The Heian-era Byodoin Temple

Illustration

James Blake Wiener
by
published on 12 January 2018
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The Byodoin Temple in Uji, Japan dates from the late-Heian period, and it served as the residence of the influential minister Fujiwara no Michinaga (966-1028 CE). It was originally built in 998 CE. The most famous portion of the temple is the "Phoenix Hall," which is a National Treasure and appears on the Japanese 10 yen coin. Inside the Phoenix Hall is an ancient sculpture of the Amida Buddha, which was made by the famous Japanese Jocho (d. 1057 CE).

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About the Author

James Blake Wiener
James is a writer and former Professor of History. He holds an MA in World History with a particular interest in cross-cultural exchange and world history. He is a co-founder of Ancient History Encyclopedia and formerly was its Communications Director.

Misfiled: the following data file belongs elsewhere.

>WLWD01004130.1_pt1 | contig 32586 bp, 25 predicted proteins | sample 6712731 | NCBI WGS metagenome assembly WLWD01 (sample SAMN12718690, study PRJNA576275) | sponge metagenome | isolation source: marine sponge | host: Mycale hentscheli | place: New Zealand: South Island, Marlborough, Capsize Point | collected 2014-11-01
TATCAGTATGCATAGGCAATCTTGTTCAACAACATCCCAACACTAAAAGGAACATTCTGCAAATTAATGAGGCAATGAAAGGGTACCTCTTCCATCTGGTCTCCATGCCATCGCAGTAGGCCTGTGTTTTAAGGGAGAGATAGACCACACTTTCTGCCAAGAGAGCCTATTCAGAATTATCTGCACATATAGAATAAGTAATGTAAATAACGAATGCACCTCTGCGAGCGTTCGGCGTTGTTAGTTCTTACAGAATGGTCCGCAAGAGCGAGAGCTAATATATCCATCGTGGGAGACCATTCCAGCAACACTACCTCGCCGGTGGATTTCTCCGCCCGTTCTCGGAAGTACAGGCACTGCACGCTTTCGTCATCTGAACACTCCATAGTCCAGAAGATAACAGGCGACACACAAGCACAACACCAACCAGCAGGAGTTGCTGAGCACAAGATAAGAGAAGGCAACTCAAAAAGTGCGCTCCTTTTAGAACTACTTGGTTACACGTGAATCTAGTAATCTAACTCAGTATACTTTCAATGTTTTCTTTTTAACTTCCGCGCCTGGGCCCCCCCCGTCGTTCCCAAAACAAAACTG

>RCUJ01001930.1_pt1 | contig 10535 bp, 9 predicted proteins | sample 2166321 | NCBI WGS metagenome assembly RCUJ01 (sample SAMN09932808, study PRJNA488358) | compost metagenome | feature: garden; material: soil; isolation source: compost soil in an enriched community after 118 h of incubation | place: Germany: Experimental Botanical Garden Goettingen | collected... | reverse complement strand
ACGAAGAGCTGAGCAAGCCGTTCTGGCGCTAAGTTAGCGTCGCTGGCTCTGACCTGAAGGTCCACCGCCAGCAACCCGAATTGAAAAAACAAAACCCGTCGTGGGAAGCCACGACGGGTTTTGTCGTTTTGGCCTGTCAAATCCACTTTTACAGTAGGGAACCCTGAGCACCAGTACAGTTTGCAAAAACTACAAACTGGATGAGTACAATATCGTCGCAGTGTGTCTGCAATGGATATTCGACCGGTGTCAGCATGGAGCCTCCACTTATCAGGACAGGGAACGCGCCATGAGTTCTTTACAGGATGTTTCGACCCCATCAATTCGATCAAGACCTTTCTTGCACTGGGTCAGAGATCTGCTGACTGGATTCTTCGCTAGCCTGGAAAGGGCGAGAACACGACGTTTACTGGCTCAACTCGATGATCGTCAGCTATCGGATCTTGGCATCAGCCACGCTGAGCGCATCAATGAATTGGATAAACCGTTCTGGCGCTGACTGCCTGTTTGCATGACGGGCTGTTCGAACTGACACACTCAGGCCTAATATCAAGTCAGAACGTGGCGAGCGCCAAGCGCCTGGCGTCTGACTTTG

Cite This Work

APA Style

Wiener, J. B. (2018, January 12). The Heian-era Byodoin Temple. World History Encyclopedia. Retrieved from https://www.worldhistory.org/image/7908/the-heian-era-byodoin-temple/

Chicago Style

Wiener, James Blake. "The Heian-era Byodoin Temple." World History Encyclopedia. Last modified January 12, 2018. https://www.worldhistory.org/image/7908/the-heian-era-byodoin-temple/.

MLA Style

Wiener, James Blake. "The Heian-era Byodoin Temple." World History Encyclopedia. World History Encyclopedia, 12 Jan 2018. Web. 14 Jun 2021.